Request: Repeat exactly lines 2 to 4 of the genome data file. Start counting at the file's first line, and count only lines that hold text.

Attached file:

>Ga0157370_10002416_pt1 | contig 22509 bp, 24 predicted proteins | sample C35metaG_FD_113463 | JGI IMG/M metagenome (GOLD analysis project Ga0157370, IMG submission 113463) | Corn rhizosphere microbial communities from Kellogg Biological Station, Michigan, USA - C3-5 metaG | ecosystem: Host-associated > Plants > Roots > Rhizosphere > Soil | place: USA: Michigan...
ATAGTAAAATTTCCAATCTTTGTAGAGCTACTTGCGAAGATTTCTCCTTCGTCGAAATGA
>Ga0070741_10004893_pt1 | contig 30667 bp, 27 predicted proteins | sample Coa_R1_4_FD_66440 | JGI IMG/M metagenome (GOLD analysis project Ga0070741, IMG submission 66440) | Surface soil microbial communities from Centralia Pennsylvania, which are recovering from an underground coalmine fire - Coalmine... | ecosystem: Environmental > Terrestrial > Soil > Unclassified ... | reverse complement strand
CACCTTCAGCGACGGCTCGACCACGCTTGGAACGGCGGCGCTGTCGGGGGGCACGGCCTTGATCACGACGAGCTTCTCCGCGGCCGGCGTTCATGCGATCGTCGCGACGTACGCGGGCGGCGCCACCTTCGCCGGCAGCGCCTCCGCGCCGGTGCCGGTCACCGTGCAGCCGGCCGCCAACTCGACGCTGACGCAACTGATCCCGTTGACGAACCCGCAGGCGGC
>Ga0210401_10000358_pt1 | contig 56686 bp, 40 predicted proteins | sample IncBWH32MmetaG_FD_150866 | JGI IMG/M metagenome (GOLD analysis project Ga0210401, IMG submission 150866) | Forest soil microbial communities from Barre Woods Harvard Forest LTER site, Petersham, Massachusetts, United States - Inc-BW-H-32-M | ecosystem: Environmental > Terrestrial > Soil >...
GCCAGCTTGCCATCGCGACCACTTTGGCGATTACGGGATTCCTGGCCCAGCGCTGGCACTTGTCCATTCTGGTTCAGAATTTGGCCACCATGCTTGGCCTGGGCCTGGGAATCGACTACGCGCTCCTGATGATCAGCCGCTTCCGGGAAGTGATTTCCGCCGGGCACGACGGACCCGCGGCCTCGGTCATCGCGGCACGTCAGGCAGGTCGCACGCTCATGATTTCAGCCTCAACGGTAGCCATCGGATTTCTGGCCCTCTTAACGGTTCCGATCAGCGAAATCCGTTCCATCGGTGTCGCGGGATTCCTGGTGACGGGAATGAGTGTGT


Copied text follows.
ATAGTAAAATTTCCAATCTTTGTAGAGCTACTTGCGAAGATTTCTCCTTCGTCGAAATGA
>Ga0070741_10004893_pt1 | contig 30667 bp, 27 predicted proteins | sample Coa_R1_4_FD_66440 | JGI IMG/M metagenome (GOLD analysis project Ga0070741, IMG submission 66440) | Surface soil microbial communities from Centralia Pennsylvania, which are recovering from an underground coalmine fire - Coalmine... | ecosystem: Environmental > Terrestrial > Soil > Unclassified ... | reverse complement strand
CACCTTCAGCGACGGCTCGACCACGCTTGGAACGGCGGCGCTGTCGGGGGGCACGGCCTTGATCACGACGAGCTTCTCCGCGGCCGGCGTTCATGCGATCGTCGCGACGTACGCGGGCGGCGCCACCTTCGCCGGCAGCGCCTCCGCGCCGGTGCCGGTCACCGTGCAGCCGGCCGCCAACTCGACGCTGACGCAACTGATCCCGTTGACGAACCCGCAGGCGGC